With pelvic pain and skipped periods, it’s better to be safe than sorry. Your body could be trying to tell you something.
By Regina Boyle Wheeler
Medically Reviewed by Cynthia Haines, MD
With the news that insurance companies will now be required to cover preventive health-care measures for women — including birth control, HPV screenings, and HIV counseling — it’s easier than ever to schedule regular checkups with your gynecologist.
Prevention is your best defense against future health problems, but you can’t always predict when or what types of issues may arise. So how do you know if your symptoms warrant a trip to the doctor? These potentially serious signs are among several that call for a visit, according to the U.S. Department of Health and Human Services (HHS).
Pelvic pain and abdominal discomfort
It’s important to tell your gynecologist what kind of pain you’re having. Does it come on suddenly or is it constant? This will help the doctor make a proper diagnosis. Sharp pelvic pain may be a warning sign that you have an infection, a ruptured ovarian cyst, or a dangerous ectopic pregnancy (a pregnancy growing outside the uterus), according to the American College of Obstetricians and Gynecologists (ACOG). More constant pain or a feeling of fullness in the abdomen are suggestive of uterine fibroids, which are non-cancerous tumors.
Another potential source of regular pelvic pain is endometriosis, a common condition in which the lining of the uterus grows outside the organ. “Endometriosis starts with pain during the menstrual cycle and can progress to become an ‘all the time’ pain as endometrial cells grow outside the uterus,” says Stephen Weiss, MD, MPH, Assistant Professor of Gynecology and Obstetrics at Emory University Hospital in Atlanta.
The endometrial tissue bleeds during menstruation and can cause terrible pelvic pain. “There is no cure for endometriosis, but anything that makes periods shorter, lighter, or nonexistent can provide symptom relief,” says Weiss. One option is birth control pills, especially a brand called Seasonale, which limits menstrual periods to four times a year.
Another choice is the drug Lupron (leuprolide), which lowers estrogen levels and can slow the growth of endometriosis. Your treatment will depend on how bad the pain is and whether you plan on getting pregnant. In addition to causing pelvic pain, the condition can lead to trouble having a baby. “There is no proof that early endometriosis is a cause of infertility, but high stage endometriosis can lead to fertility problems,” says Weiss.
Bleeding between periods/postmenopausal bleeding
Occasional spotting between periods shouldn’t set off any alarm bells. But when the bleeding lasts for days or is heavy and painful, it’s time to call your gynecologist. This could be a sign of an injury to the vagina, a miscarriage, or even cancer of the cervix or uterus, according to the National Institutes of Health (NIH). “If you’re having mid-cycle bleeding month after month, certainly call the doctor,” says Weiss. It is also important to check in with your doctor if you have stopped having periods due to menopause, but have begun bleeding again. This could be a sign of uterine cancer.
Problem periods/missed periods
It’s important to know what’s normal for you. “If you have had heavy periods for 15 years, you don’t have to call the doctor about it now,” says Weiss. But if you’re soaking through a sanitary pad or tampon every hour for two to three hours, or your bleeding has lasted longer than a week, your gynecologist needs to know.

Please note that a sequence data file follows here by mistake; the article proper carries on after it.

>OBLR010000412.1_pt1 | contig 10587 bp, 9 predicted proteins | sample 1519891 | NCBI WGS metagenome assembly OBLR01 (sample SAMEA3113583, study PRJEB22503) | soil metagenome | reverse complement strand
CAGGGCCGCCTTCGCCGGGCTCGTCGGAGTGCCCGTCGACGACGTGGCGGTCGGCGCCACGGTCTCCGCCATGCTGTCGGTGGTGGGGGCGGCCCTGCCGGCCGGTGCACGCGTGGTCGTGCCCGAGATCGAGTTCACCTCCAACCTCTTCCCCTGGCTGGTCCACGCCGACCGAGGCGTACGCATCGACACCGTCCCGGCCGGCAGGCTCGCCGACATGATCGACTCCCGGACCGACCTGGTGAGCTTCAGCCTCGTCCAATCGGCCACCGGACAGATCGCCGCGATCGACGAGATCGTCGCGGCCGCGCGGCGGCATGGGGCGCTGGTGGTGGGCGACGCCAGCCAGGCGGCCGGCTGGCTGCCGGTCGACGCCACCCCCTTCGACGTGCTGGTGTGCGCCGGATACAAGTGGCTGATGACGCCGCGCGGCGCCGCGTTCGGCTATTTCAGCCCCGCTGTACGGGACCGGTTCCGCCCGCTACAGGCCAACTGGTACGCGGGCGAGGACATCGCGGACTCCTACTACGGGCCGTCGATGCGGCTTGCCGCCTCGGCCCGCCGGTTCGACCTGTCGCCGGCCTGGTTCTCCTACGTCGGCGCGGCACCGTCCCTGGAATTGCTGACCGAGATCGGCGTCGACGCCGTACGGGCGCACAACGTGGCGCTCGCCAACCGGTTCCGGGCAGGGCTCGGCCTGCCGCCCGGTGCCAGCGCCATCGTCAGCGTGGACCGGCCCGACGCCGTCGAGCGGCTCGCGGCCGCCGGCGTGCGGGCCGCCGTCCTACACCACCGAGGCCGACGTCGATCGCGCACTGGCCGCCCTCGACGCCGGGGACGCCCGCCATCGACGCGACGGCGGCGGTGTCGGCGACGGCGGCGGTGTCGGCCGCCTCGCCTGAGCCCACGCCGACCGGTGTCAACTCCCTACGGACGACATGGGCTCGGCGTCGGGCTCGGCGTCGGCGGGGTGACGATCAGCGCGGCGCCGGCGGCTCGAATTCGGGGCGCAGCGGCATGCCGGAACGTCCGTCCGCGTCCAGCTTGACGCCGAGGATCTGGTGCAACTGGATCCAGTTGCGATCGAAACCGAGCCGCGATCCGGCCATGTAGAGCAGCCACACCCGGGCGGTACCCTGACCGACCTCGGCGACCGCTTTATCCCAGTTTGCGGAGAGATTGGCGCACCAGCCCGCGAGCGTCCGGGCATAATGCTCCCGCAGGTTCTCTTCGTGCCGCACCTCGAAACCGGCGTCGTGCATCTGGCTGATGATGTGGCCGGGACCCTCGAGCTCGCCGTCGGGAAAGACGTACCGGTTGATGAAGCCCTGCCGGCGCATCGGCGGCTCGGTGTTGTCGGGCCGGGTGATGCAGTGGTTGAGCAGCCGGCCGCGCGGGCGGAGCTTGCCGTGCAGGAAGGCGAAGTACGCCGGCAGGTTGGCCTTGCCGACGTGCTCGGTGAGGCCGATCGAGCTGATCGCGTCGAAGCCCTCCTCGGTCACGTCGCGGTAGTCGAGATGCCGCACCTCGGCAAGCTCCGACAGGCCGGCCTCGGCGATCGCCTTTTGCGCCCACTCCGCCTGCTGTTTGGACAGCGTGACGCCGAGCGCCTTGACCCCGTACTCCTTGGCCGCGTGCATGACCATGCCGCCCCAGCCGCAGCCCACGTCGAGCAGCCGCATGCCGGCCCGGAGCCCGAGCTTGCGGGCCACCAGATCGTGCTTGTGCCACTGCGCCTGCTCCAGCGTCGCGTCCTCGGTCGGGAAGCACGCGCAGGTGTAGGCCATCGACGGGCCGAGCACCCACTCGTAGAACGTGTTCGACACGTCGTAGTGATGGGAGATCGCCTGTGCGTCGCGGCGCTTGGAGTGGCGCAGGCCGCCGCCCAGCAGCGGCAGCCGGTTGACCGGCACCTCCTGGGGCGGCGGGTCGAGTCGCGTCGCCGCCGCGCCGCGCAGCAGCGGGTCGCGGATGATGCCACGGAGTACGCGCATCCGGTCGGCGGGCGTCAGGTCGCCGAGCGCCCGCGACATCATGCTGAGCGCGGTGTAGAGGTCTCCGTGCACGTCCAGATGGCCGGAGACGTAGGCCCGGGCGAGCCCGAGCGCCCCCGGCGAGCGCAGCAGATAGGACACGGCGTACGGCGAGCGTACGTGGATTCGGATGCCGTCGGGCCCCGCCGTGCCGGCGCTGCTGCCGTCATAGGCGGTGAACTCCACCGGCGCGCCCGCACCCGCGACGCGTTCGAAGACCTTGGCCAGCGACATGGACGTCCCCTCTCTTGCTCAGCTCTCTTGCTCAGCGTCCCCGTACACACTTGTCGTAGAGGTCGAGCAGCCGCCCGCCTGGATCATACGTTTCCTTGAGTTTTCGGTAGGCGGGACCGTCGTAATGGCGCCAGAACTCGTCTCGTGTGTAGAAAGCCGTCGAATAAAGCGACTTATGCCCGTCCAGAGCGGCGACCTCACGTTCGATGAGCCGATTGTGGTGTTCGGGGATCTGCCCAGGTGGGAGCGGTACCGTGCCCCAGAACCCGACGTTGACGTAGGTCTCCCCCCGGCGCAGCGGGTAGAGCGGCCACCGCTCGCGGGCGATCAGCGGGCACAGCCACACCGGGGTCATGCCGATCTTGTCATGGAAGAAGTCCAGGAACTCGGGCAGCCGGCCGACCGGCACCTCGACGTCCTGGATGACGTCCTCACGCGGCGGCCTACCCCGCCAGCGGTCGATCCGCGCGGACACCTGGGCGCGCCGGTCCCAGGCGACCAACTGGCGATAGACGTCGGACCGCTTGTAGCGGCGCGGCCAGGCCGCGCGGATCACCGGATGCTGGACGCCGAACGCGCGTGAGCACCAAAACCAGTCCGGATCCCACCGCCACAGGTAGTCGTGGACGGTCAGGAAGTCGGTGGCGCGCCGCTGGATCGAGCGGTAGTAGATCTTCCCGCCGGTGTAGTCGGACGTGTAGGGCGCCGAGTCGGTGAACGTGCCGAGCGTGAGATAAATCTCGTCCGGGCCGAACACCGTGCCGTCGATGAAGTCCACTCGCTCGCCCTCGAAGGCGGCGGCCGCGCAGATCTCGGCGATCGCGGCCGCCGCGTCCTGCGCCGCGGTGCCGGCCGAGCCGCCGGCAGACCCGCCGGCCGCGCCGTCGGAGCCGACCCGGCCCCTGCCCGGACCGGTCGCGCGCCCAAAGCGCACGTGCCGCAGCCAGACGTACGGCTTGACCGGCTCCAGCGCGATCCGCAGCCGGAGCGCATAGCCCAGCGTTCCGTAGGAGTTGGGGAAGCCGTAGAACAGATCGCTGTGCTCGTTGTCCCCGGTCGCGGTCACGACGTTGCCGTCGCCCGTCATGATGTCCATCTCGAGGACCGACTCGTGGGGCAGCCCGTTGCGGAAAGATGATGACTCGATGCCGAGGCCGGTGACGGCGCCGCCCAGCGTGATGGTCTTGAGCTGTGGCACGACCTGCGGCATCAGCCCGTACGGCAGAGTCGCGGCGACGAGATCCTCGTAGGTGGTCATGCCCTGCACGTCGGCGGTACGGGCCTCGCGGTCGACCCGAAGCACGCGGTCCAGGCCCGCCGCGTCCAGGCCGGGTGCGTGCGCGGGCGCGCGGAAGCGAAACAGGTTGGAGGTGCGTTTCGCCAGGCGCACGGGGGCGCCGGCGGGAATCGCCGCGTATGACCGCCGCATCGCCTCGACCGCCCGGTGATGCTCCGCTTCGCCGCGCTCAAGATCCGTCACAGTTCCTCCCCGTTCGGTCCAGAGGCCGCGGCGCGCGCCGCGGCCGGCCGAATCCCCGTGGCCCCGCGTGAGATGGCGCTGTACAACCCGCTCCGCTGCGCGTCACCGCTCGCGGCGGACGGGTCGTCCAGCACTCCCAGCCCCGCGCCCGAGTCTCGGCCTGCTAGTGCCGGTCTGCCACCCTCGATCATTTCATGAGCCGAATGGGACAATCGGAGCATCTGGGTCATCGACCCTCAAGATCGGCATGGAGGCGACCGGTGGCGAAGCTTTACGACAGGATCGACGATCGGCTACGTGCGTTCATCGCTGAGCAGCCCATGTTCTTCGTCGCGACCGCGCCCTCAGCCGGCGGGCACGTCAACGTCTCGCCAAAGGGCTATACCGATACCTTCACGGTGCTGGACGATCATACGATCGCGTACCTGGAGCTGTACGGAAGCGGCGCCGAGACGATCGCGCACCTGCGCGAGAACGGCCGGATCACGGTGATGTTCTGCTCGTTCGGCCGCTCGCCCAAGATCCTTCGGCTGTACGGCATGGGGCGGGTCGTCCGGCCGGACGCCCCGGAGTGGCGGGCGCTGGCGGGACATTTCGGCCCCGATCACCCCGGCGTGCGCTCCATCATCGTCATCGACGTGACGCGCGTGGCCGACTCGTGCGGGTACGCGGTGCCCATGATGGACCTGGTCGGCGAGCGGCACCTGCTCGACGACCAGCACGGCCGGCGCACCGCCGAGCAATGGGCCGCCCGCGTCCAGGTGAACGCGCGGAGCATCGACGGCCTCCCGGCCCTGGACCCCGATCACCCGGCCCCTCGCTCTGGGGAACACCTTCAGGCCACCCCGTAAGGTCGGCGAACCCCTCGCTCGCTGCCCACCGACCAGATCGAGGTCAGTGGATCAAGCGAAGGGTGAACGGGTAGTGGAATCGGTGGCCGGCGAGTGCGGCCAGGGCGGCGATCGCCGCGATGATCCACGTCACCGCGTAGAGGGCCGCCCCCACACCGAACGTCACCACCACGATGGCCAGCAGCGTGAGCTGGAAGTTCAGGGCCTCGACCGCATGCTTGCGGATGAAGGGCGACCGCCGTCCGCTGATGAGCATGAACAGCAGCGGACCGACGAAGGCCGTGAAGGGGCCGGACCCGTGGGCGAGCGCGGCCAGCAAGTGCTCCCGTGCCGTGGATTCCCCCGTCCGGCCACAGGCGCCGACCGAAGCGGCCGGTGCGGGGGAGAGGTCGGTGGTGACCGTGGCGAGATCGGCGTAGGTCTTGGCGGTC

Uterine fibroids, an infection, or a thyroid problem could be to blame. “If you feel weak or dizzy during menstruation, you should call your doctor, no question about it,” says Weiss. Irregular or infrequent periods can be a symptom of an underlying condition such as polycystic ovary syndrome, a hormone imbalance problem, according to the NIH. A missed period could be a sign that you are pregnant, or that there is another medical condition requiring attention.
Unusual discharge or soreness in the genital area
Vaginal discharge is the body’s way of keeping the vagina clean and healthy. The thickness of discharge changes at different times of the month, depending on where you are in your menstrual cycle. But if you notice a yellow, green, or gray discharge that has a bad odor, it’s time to see your gynecologist, according to ACOG.
Changes in discharge as well as itching and burning around your vagina could indicate some type of vaginitis. Two major culprits are yeast and bacterial infections, which can be treated with medication. Very painful genital sores could be a sign of herpes, says Weiss.
One of life’s greatest pleasures shouldn’t be painful. Pain during sex can be felt as deep pelvic pain or soreness in your genital area. Common causes are vaginal dryness, infections, or uterine fibroids, according to the NIH. Your gynecologist will likely perform a pelvic exam and tests to find out what’s wrong.
Problems with urination or bowel movements
Urinary incontinence or difficulty moving your bowels can be symptoms of pelvic floor problems. That’s when the tissues that support the pelvic organs become damaged or weakened, often due to childbirth. If the muscles are weak, your gynecologist may suggest special pelvic exercises, called kegels, to strengthen the area. But if there’s a tear, your gynecologist will suggest other treatment options.
When to See the Gynecologist: Resources
Experts say females who are sexually active and/or who are over 21 (whichever comes first) should see their gynecologist yearly for routine checkups and screenings. The sooner a problem is found, the sooner it can be treated.
Always pay attention to what your body is telling you. If you are experiencing any of these warning signs, your gynecologist can evaluate the problem and provide treatment to help you get back to feeling your best as soon as possible.